For hundreds of years, the United States and Europe gathered and classified all that paper in publicly accessible records, from deeds and registries to balance sheets. Originally created for recording ownership, these data systems were gradually adapted to serve all legal interests and relationships linked to property. Credit and debt could be measured, risk and potential inferred. Matching capital and finance to property made it easier for liquidity to move in step with the general interest. This knowledge served the West phenomenally well: Since World War II, Western economies not only avoided major contractions but also grew more than in the previous 2,000 years.
Until 2008 — when we found that those systems had stopped telling the truth.
TARP authorities couldn’t locate knowledge about toxic assets fast enough because so many non-standardized types of records were scattered around the world. U.S. property and mortgage transactions records became obscured when companies were permitted to raise large amounts of financing by “bundling” mortgage loans into marketable liquid securities and recording these “derivatives” not with the traditional public registries but with the Mortgage Electronic Registration Systems, a private company whose registry reportedly holds about half the mortgages in the United States.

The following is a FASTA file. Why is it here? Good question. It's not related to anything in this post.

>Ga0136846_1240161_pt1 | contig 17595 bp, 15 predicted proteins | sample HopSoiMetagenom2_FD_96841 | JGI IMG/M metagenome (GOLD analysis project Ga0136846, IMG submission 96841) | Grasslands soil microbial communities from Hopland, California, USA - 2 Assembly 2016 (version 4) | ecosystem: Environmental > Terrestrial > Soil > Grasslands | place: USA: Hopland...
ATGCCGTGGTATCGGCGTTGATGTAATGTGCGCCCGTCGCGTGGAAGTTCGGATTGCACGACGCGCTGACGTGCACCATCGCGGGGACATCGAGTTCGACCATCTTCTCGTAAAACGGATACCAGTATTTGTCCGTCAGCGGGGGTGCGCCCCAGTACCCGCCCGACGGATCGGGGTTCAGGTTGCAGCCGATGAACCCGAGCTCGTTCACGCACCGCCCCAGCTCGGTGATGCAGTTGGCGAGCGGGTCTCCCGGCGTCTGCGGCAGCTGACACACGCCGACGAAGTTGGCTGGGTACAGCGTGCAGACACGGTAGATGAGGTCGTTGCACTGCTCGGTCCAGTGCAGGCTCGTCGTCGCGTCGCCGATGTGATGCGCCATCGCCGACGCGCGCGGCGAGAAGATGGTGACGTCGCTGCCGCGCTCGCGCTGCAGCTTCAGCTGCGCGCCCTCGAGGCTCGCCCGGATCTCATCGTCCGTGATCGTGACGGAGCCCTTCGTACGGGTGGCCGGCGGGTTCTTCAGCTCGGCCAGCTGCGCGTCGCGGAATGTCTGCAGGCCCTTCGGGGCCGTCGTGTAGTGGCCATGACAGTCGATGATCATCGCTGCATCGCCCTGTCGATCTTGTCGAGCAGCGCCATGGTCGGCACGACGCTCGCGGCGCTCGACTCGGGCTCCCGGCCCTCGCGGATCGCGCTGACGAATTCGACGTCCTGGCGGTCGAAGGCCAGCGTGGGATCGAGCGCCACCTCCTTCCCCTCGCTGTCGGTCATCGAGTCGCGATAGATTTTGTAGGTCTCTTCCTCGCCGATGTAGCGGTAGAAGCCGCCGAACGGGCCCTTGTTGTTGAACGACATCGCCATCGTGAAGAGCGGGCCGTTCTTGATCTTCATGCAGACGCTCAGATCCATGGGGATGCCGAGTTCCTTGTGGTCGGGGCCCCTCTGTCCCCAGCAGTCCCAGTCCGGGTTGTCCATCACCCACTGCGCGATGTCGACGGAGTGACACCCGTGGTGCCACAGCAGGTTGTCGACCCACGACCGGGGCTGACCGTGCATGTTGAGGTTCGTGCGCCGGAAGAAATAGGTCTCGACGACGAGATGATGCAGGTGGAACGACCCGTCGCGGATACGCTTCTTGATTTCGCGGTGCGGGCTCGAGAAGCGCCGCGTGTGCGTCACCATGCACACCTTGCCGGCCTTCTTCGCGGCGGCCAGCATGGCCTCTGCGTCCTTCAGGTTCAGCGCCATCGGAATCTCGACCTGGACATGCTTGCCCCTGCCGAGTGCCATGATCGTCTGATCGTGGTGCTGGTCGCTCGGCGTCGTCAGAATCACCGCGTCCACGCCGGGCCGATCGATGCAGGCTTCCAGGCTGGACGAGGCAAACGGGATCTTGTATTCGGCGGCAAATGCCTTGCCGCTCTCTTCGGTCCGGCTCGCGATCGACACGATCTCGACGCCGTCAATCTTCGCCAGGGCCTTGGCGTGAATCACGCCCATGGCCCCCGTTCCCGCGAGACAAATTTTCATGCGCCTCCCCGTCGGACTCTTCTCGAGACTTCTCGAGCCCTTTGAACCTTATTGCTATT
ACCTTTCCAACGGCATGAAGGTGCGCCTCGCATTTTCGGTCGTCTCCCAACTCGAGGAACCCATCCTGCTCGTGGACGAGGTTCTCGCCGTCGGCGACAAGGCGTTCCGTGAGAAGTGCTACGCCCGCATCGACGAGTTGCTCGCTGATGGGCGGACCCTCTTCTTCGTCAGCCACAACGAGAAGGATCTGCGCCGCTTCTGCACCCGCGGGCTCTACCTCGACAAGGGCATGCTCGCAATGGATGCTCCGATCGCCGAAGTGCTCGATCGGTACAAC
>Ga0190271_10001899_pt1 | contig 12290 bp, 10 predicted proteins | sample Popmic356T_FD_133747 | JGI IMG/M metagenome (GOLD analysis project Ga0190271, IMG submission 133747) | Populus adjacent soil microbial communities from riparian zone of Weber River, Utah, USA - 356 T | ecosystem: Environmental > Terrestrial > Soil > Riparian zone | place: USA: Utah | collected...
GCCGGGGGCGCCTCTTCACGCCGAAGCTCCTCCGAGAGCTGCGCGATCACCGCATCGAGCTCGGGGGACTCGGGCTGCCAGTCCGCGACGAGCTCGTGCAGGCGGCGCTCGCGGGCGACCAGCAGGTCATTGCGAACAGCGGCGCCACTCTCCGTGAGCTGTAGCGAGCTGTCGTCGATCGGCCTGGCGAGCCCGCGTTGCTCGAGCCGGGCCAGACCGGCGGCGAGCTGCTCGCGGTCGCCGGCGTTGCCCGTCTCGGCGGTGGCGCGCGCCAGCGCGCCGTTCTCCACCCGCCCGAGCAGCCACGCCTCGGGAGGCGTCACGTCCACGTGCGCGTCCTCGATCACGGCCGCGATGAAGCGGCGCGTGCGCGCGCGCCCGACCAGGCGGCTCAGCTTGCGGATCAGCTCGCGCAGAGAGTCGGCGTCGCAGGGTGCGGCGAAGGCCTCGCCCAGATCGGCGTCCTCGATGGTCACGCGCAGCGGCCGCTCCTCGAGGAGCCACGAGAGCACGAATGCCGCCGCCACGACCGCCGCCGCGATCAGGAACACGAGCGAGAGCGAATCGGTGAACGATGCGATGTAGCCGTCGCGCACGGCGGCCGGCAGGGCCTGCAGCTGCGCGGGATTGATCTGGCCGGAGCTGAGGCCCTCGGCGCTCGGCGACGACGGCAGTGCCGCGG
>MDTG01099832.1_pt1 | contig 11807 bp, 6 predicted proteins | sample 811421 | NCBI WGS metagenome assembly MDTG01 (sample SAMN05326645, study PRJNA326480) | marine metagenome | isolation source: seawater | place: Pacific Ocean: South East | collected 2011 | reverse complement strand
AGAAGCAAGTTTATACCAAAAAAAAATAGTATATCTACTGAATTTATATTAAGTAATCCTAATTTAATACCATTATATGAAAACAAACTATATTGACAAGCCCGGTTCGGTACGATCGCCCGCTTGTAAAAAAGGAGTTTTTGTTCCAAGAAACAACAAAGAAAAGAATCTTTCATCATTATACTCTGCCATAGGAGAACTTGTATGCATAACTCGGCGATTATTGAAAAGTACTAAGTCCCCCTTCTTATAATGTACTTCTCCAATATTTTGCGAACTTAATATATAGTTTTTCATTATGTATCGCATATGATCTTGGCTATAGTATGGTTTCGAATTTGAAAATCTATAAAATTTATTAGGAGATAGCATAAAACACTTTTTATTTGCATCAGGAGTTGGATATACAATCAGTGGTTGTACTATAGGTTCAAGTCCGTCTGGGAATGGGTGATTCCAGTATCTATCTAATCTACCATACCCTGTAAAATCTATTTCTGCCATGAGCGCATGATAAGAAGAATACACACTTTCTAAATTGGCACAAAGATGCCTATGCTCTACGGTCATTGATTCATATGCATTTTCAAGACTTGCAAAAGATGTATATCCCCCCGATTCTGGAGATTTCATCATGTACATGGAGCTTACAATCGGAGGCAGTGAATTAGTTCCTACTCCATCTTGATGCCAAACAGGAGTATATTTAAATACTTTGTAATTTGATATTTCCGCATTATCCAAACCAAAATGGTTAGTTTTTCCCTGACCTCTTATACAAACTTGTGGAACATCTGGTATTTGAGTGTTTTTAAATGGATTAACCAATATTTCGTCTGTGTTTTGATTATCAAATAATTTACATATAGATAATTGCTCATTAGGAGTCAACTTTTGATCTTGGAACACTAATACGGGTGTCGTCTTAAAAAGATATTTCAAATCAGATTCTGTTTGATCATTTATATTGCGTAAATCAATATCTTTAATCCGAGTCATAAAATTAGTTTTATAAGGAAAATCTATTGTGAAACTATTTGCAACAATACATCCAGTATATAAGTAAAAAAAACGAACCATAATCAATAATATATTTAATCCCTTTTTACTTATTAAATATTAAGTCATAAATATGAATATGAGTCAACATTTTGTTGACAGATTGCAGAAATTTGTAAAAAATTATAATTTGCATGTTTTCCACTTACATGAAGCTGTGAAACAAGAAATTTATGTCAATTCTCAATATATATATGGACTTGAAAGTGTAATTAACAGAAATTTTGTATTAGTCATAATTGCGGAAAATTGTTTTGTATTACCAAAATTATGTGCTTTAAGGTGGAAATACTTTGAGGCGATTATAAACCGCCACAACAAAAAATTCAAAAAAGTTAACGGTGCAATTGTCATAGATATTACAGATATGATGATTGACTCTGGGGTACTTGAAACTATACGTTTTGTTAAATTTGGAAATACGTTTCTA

These derivatives had a notional value of $600 trillion to $700 trillion — 10 times the amount of global annual production. They are still outside any property memory system.
We learned this from you, that the main source of credit is not money but the “moneyness” of property documentation. All financial activity must be documented if trust is to be regained in paper and, ultimately, in markets.
Good piece! Crisis comes from inappropriate knowledge and data, which in turn come from financial innovations that are close to lies